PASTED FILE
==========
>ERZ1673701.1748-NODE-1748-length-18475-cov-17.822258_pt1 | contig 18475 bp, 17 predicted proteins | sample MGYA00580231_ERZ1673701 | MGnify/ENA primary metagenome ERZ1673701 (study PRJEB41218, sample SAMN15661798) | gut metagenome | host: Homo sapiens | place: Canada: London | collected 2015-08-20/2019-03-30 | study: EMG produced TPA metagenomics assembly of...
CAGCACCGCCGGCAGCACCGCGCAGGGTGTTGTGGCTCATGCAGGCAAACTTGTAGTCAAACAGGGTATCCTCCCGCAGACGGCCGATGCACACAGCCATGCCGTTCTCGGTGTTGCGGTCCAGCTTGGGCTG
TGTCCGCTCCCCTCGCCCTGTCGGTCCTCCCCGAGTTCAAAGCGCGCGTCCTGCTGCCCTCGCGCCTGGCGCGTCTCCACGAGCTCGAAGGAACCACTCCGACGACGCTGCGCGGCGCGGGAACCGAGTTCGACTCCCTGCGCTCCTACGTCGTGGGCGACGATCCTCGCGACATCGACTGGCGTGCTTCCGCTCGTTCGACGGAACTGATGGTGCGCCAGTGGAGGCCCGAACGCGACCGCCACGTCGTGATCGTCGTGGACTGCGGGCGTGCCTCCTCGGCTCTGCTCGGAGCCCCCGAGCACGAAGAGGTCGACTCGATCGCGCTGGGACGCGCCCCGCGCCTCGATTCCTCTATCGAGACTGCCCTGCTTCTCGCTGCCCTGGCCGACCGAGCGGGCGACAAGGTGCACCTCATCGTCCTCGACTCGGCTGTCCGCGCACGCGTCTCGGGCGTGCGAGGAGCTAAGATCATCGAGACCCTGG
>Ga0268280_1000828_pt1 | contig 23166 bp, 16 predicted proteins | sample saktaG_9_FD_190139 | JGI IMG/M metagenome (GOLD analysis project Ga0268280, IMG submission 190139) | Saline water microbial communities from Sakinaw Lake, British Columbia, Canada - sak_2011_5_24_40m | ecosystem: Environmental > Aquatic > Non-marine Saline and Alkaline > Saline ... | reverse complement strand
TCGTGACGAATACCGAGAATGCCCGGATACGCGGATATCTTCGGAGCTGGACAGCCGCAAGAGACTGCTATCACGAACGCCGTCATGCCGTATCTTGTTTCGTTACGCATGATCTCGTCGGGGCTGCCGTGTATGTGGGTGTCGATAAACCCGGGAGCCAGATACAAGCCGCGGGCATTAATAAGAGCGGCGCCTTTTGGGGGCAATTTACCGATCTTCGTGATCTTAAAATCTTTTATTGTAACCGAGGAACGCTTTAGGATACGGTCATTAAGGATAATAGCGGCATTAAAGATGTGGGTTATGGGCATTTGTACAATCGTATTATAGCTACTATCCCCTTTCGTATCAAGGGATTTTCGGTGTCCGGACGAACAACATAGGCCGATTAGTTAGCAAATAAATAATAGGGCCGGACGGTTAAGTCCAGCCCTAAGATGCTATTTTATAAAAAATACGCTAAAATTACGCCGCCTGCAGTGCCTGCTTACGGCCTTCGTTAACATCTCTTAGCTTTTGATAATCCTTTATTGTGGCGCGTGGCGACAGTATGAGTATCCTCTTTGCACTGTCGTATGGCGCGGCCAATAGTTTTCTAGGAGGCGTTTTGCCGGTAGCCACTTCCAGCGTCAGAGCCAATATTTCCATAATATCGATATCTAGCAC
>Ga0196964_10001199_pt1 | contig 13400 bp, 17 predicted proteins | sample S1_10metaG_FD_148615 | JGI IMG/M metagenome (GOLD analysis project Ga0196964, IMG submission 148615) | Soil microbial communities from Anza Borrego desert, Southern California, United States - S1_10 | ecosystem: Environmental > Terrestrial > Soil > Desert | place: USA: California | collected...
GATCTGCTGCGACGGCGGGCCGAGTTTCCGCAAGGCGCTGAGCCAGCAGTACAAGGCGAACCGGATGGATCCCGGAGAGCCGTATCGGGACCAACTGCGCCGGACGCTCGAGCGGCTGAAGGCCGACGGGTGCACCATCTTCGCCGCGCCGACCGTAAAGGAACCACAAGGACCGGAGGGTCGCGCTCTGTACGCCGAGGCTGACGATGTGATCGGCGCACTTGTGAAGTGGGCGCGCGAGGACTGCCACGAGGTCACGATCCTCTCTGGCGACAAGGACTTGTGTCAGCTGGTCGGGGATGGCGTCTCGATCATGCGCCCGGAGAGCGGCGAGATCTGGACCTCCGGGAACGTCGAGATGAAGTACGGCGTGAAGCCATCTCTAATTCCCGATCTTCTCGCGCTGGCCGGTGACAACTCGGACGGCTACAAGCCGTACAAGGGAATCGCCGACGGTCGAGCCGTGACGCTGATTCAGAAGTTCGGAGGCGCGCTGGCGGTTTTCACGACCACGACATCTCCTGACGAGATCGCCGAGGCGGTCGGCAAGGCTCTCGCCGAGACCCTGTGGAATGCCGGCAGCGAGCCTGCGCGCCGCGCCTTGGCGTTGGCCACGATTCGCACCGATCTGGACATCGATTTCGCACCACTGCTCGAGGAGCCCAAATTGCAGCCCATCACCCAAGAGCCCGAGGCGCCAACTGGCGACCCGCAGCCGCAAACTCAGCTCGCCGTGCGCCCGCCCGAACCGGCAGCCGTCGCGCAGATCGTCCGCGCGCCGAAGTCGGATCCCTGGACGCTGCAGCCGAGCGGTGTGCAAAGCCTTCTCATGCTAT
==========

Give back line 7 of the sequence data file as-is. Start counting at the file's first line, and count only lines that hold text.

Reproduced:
GATCTGCTGCGACGGCGGGCCGAGTTTCCGCAAGGCGCTGAGCCAGCAGTACAAGGCGAACCGGATGGATCCCGGAGAGCCGTATCGGGACCAACTGCGCCGGACGCTCGAGCGGCTGAAGGCCGACGGGTGCACCATCTTCGCCGCGCCGACCGTAAAGGAACCACAAGGACCGGAGGGTCGCGCTCTGTACGCCGAGGCTGACGATGTGATCGGCGCACTTGTGAAGTGGGCGCGCGAGGACTGCCACGAGGTCACGATCCTCTCTGGCGACAAGGACTTGTGTCAGCTGGTCGGGGATGGCGTCTCGATCATGCGCCCGGAGAGCGGCGAGATCTGGACCTCCGGGAACGTCGAGATGAAGTACGGCGTGAAGCCATCTCTAATTCCCGATCTTCTCGCGCTGGCCGGTGACAACTCGGACGGCTACAAGCCGTACAAGGGAATCGCCGACGGTCGAGCCGTGACGCTGATTCAGAAGTTCGGAGGCGCGCTGGCGGTTTTCACGACCACGACATCTCCTGACGAGATCGCCGAGGCGGTCGGCAAGGCTCTCGCCGAGACCCTGTGGAATGCCGGCAGCGAGCCTGCGCGCCGCGCCTTGGCGTTGGCCACGATTCGCACCGATCTGGACATCGATTTCGCACCACTGCTCGAGGAGCCCAAATTGCAGCCCATCACCCAAGAGCCCGAGGCGCCAACTGGCGACCCGCAGCCGCAAACTCAGCTCGCCGTGCGCCCGCCCGAACCGGCAGCCGTCGCGCAGATCGTCCGCGCGCCGAAGTCGGATCCCTGGACGCTGCAGCCGAGCGGTGTGCAAAGCCTTCTCATGCTAT